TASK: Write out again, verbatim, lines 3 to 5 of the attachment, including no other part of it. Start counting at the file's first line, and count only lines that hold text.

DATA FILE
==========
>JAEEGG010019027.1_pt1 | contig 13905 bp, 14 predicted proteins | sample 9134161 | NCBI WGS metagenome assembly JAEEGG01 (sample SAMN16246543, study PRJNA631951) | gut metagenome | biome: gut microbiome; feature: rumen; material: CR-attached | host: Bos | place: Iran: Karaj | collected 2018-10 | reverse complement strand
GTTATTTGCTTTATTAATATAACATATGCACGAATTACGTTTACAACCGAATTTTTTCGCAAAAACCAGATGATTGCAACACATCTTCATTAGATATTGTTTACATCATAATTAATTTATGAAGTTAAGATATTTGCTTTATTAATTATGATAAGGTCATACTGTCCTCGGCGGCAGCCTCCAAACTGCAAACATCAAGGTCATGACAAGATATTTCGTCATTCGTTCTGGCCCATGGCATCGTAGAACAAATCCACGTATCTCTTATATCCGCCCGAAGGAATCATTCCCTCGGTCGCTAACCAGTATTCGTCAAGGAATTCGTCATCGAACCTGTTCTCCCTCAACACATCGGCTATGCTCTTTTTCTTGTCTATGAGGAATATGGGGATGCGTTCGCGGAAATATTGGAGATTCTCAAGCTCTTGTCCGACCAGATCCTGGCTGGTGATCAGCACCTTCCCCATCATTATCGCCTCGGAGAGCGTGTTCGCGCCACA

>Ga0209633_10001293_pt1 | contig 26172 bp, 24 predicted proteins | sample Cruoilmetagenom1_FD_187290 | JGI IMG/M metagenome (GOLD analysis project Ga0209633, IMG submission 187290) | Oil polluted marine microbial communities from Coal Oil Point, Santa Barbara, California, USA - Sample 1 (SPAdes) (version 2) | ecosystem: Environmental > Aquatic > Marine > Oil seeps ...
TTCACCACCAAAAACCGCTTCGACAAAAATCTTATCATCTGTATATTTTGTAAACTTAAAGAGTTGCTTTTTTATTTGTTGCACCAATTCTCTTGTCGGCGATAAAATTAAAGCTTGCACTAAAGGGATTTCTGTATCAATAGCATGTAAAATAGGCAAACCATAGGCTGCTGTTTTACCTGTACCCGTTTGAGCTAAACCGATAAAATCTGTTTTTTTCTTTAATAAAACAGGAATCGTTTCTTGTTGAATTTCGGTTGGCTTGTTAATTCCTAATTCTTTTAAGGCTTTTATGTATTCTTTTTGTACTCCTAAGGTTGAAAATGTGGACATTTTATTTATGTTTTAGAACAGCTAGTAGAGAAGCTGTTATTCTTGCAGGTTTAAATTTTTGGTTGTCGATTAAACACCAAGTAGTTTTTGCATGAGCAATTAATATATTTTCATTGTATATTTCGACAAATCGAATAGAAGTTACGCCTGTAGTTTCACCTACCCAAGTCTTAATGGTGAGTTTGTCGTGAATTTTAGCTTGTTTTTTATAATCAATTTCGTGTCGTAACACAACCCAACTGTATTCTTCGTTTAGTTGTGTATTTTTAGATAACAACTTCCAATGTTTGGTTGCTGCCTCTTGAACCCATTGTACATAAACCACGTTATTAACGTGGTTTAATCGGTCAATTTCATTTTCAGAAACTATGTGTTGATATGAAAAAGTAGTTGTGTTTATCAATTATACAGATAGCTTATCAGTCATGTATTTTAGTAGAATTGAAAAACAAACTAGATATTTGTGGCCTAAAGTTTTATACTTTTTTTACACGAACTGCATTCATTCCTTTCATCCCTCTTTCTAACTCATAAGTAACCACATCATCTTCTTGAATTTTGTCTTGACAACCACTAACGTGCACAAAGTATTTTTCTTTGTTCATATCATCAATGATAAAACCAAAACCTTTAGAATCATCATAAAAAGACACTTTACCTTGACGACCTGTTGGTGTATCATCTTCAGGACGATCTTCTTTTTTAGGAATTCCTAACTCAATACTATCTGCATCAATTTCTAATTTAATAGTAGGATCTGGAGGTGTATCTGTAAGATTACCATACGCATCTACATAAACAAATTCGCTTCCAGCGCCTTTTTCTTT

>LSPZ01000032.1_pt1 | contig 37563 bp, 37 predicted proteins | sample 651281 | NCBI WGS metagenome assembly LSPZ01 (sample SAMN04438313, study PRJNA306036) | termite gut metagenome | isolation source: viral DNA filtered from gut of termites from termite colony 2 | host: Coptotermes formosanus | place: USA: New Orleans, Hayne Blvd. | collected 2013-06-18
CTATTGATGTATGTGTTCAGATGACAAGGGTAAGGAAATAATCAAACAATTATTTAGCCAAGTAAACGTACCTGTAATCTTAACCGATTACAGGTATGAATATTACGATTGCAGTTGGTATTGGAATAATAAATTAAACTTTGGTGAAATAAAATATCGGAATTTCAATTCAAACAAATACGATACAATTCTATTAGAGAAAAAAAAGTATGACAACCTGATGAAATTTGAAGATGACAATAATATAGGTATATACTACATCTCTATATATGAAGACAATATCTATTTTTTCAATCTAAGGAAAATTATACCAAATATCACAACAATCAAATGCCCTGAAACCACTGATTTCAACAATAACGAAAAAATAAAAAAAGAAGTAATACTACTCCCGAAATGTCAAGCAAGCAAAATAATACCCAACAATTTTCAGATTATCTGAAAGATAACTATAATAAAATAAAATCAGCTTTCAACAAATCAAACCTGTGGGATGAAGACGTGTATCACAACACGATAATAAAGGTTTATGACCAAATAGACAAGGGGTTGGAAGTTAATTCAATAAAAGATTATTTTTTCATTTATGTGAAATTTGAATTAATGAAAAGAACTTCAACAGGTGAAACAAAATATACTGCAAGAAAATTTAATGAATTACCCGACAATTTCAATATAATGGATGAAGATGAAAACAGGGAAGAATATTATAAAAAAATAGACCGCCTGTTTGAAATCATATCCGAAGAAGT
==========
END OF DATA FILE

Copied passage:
>Ga0209633_10001293_pt1 | contig 26172 bp, 24 predicted proteins | sample Cruoilmetagenom1_FD_187290 | JGI IMG/M metagenome (GOLD analysis project Ga0209633, IMG submission 187290) | Oil polluted marine microbial communities from Coal Oil Point, Santa Barbara, California, USA - Sample 1 (SPAdes) (version 2) | ecosystem: Environmental > Aquatic > Marine > Oil seeps ...
TTCACCACCAAAAACCGCTTCGACAAAAATCTTATCATCTGTATATTTTGTAAACTTAAAGAGTTGCTTTTTTATTTGTTGCACCAATTCTCTTGTCGGCGATAAAATTAAAGCTTGCACTAAAGGGATTTCTGTATCAATAGCATGTAAAATAGGCAAACCATAGGCTGCTGTTTTACCTGTACCCGTTTGAGCTAAACCGATAAAATCTGTTTTTTTCTTTAATAAAACAGGAATCGTTTCTTGTTGAATTTCGGTTGGCTTGTTAATTCCTAATTCTTTTAAGGCTTTTATGTATTCTTTTTGTACTCCTAAGGTTGAAAATGTGGACATTTTATTTATGTTTTAGAACAGCTAGTAGAGAAGCTGTTATTCTTGCAGGTTTAAATTTTTGGTTGTCGATTAAACACCAAGTAGTTTTTGCATGAGCAATTAATATATTTTCATTGTATATTTCGACAAATCGAATAGAAGTTACGCCTGTAGTTTCACCTACCCAAGTCTTAATGGTGAGTTTGTCGTGAATTTTAGCTTGTTTTTTATAATCAATTTCGTGTCGTAACACAACCCAACTGTATTCTTCGTTTAGTTGTGTATTTTTAGATAACAACTTCCAATGTTTGGTTGCTGCCTCTTGAACCCATTGTACATAAACCACGTTATTAACGTGGTTTAATCGGTCAATTTCATTTTCAGAAACTATGTGTTGATATGAAAAAGTAGTTGTGTTTATCAATTATACAGATAGCTTATCAGTCATGTATTTTAGTAGAATTGAAAAACAAACTAGATATTTGTGGCCTAAAGTTTTATACTTTTTTTACACGAACTGCATTCATTCCTTTCATCCCTCTTTCTAACTCATAAGTAACCACATCATCTTCTTGAATTTTGTCTTGACAACCACTAACGTGCACAAAGTATTTTTCTTTGTTCATATCATCAATGATAAAACCAAAACCTTTAGAATCATCATAAAAAGACACTTTACCTTGACGACCTGTTGGTGTATCATCTTCAGGACGATCTTCTTTTTTAGGAATTCCTAACTCAATACTATCTGCATCAATTTCTAATTTAATAGTAGGATCTGGAGGTGTATCTGTAAGATTACCATACGCATCTACATAAACAAATTCGCTTCCAGCGCCTTTTTCTTT

>LSPZ01000032.1_pt1 | contig 37563 bp, 37 predicted proteins | sample 651281 | NCBI WGS metagenome assembly LSPZ01 (sample SAMN04438313, study PRJNA306036) | termite gut metagenome | isolation source: viral DNA filtered from gut of termites from termite colony 2 | host: Coptotermes formosanus | place: USA: New Orleans, Hayne Blvd. | collected 2013-06-18